Welcome and introduction
Interview with children
What children like to do on a sunny day
Interview with Dr Vishal Madan
On how to stay safe in the sun
Every colour under the sun, no 31, Come and Praise Beginning
Rosie’s Hat by Rob John, read by Amy Gavin
looking after ourselves, especially in the sun
Read by Amy Gavin
Rosie was excited. Very excited! Tomorrow, she’d be going on a camping holiday with her Mum and Dad. Rosie was six years old. She’d never been camping before, but her Mum had told her all about it.
When you went camping you could stay outdoors all the time. You could ride your bike round the campsite, go to the playground, play on the beach. When you went camping you didn’t go indoors all day: you even cooked your meals and ate your food outdoors. And at night, her Mum and Dad and Rosie would all sleep together in a tent. It was going to be brilliant!
“I wish we could go now,” said Rosie. “Why can’t we go today?”
“Because we’ve still got lots to do,” said Mum. “You haven’t even packed your clothes yet.”
Rosie’s Mum read out a list of all the things Rose would need to put in her camping bag.
“T-shirts, beach shoes, swimming costume, warm jumper for the night times, anorak in case it rains, hat...”
“Don’t need a hat,” said Rosie. “I don’t like wearing hats.”
“You need to take a hat,” said Mum.
“Why?” said Rosie.
“Because a hat will protect your face and neck from the sunshine,” explained Mum.
“I like the sunshine,” said Rosie.
“I do too,” said Mum. “Sunshine is lovely. But if we get too much sun our skin can easily burn and that can be dangerous. That’s why we put sunscreen on our skin and maybe wear a long-sleeved shirt if the sun is very bright. It’s also why we need to wear a hat.”
“But I don’t like hats,” said Rosie.
“No?” said Mum. “Well, perhaps you should look at this.”
Rosie’s Mum was holding a big paper bag.
“What is it?” said Rosie
“Look inside!” said Mum.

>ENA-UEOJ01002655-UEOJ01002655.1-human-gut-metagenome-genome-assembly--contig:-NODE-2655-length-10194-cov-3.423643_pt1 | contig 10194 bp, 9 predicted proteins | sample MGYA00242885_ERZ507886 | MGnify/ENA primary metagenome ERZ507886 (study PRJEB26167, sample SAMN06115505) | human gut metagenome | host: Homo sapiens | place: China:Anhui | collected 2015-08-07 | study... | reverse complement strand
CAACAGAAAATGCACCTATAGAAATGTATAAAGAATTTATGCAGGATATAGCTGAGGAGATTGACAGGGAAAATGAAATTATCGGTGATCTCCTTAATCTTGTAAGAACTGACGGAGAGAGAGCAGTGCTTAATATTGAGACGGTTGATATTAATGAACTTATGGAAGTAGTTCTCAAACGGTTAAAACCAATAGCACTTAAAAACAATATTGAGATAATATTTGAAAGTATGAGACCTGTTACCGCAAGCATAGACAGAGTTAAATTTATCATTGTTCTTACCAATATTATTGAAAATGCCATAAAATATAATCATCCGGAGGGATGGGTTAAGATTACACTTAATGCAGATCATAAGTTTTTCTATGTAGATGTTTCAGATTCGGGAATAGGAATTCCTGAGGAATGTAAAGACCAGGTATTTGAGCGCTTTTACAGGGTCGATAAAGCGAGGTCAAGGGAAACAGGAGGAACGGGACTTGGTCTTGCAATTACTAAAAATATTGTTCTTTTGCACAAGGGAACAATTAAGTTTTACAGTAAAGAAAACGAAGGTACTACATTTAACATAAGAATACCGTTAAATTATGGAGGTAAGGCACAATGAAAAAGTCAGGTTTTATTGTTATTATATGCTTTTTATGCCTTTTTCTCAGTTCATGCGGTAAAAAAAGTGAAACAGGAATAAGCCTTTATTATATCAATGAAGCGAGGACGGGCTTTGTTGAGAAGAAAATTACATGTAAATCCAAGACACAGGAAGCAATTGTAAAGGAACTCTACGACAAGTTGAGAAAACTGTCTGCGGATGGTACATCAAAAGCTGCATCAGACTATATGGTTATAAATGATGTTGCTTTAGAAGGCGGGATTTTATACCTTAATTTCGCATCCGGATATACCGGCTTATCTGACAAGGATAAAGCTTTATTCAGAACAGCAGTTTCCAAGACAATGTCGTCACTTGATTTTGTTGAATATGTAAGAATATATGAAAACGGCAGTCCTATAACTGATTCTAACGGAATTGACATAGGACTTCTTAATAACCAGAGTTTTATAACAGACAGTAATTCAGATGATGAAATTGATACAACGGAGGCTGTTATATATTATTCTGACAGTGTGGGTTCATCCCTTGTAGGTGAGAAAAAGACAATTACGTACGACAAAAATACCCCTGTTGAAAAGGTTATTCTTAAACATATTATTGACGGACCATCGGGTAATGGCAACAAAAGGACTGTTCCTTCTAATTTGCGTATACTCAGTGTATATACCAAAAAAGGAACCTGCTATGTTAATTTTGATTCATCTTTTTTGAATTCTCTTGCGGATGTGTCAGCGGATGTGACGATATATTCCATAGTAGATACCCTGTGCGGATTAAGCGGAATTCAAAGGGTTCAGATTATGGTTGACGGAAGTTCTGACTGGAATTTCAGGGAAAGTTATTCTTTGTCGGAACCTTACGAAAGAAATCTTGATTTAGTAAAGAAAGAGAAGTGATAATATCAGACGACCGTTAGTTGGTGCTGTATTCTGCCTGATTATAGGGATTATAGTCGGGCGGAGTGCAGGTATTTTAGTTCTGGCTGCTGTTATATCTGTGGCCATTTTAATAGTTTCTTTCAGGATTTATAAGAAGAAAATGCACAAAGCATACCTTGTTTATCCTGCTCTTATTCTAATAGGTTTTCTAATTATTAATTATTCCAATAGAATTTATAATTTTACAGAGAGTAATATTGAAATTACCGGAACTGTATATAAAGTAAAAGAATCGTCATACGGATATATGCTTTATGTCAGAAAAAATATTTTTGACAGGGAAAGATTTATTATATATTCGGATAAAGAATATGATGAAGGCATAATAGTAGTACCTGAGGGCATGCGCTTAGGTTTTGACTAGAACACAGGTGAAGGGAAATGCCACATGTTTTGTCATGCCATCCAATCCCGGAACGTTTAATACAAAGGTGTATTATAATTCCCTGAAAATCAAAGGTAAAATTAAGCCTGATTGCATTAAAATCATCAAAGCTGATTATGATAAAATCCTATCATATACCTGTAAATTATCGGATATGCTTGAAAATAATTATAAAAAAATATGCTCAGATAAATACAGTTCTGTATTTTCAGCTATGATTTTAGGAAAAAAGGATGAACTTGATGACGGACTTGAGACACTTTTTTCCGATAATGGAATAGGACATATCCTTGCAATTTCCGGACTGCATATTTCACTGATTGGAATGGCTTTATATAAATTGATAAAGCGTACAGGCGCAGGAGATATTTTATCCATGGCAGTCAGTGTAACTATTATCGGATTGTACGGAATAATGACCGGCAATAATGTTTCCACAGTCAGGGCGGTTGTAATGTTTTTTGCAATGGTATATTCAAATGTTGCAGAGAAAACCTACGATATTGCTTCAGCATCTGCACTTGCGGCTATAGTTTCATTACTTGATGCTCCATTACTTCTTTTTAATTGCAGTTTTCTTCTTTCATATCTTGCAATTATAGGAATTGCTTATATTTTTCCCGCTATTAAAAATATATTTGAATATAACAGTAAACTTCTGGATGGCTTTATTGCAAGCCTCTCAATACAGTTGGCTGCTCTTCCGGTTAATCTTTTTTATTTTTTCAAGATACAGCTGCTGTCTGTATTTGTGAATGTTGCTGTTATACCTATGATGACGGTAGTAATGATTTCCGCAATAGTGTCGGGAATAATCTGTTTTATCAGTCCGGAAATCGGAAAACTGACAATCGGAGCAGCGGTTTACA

Rosie reached into the bag and took out ... a hat. It was a blue hat covered with a pattern of bright red stars.
“Try it on,” said Mum.
Rosie put the hat on and looked at herself in the mirror. The hat wasn’t bad. Rosie quite liked the colours and the star pattern and she liked the hat’s floppy brim which would keep the sun off her face and neck. Rosie thought she looked quite cool in her blue and red star hat.
“It doesn’t matter if you don’t like it,” said Mum.
“I do like it,” said Rosie.
“I can always take it back to the shop.”
“No”, said Rosie, “I want to keep it.”
“But you don’t like hats,” said Mum.
“Well I like this one,” said Rosie.
Later on, when she’d finished packing and had eaten her tea and watched a bit of telly and got ready for bed, Rosie was still wearing her brand new sun hat.
The next morning the sun was shining. The car was loaded with clothes and camping gear and they were all ready to go. As she sat in the back seat watching her Dad lock up the house, Rosie thought she’d never been so excited in all her life.
“Right”, said Dad, “I think that’s everything.”
“What about your hat, Dad?” said Rosie.
“Don’t need a hat,” said Dad.
“You do need a hat,” said Rosie. “Hats are important. Sunshine is good for you but if too much sun gets on your face and neck it could burn your skin and that can be dangerous.”
“But I don’t like wearing hats,” said Dad.
Rosie undid her seatbelt and got out of the car.
“Dad”, she said. “We’re not going anywhere till you’ve got a hat.”
Dad smiled and went back into the house. Moments later he came back wearing a white floppy sunhat.
“Will this one do Rosie?” he said.
“Yes, that’ll do nicely,” said Rosie. “Now let’s go camping!”
Rosie's Hat was written by Jeff Caple